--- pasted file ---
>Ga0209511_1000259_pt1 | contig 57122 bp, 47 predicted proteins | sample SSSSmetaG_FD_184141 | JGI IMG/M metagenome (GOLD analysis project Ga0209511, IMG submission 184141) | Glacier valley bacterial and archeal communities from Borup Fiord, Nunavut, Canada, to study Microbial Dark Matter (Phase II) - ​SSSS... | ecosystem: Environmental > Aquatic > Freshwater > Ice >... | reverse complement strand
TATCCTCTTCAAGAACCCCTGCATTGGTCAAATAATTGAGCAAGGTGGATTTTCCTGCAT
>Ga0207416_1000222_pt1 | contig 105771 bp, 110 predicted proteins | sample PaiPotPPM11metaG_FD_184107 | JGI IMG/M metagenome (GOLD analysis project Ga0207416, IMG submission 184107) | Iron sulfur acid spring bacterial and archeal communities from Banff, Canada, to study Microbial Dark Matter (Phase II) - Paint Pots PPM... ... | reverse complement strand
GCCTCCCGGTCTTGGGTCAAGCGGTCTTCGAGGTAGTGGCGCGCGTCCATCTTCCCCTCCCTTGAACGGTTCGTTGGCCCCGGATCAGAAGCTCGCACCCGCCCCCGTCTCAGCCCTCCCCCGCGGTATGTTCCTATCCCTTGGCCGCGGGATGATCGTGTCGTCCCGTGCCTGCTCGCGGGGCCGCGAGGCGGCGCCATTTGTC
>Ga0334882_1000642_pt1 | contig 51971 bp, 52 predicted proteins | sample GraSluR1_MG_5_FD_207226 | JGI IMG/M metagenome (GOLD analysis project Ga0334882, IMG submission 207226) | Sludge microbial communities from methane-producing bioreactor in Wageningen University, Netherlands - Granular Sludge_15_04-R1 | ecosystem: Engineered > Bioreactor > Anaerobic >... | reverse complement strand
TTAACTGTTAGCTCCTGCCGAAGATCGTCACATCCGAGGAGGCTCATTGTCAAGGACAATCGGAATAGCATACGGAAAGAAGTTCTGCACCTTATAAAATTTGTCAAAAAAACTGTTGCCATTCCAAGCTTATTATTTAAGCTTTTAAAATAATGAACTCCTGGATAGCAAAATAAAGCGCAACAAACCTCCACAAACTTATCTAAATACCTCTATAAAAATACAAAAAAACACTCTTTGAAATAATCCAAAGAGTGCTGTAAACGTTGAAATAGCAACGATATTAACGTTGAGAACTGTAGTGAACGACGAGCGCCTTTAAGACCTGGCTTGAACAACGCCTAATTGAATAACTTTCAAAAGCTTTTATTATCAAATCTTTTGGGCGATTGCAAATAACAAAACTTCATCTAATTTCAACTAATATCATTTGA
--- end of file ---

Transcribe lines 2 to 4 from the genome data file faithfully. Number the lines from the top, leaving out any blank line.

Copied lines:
TATCCTCTTCAAGAACCCCTGCATTGGTCAAATAATTGAGCAAGGTGGATTTTCCTGCAT
>Ga0207416_1000222_pt1 | contig 105771 bp, 110 predicted proteins | sample PaiPotPPM11metaG_FD_184107 | JGI IMG/M metagenome (GOLD analysis project Ga0207416, IMG submission 184107) | Iron sulfur acid spring bacterial and archeal communities from Banff, Canada, to study Microbial Dark Matter (Phase II) - Paint Pots PPM... ... | reverse complement strand
GCCTCCCGGTCTTGGGTCAAGCGGTCTTCGAGGTAGTGGCGCGCGTCCATCTTCCCCTCCCTTGAACGGTTCGTTGGCCCCGGATCAGAAGCTCGCACCCGCCCCCGTCTCAGCCCTCCCCCGCGGTATGTTCCTATCCCTTGGCCGCGGGATGATCGTGTCGTCCCGTGCCTGCTCGCGGGGCCGCGAGGCGGCGCCATTTGTC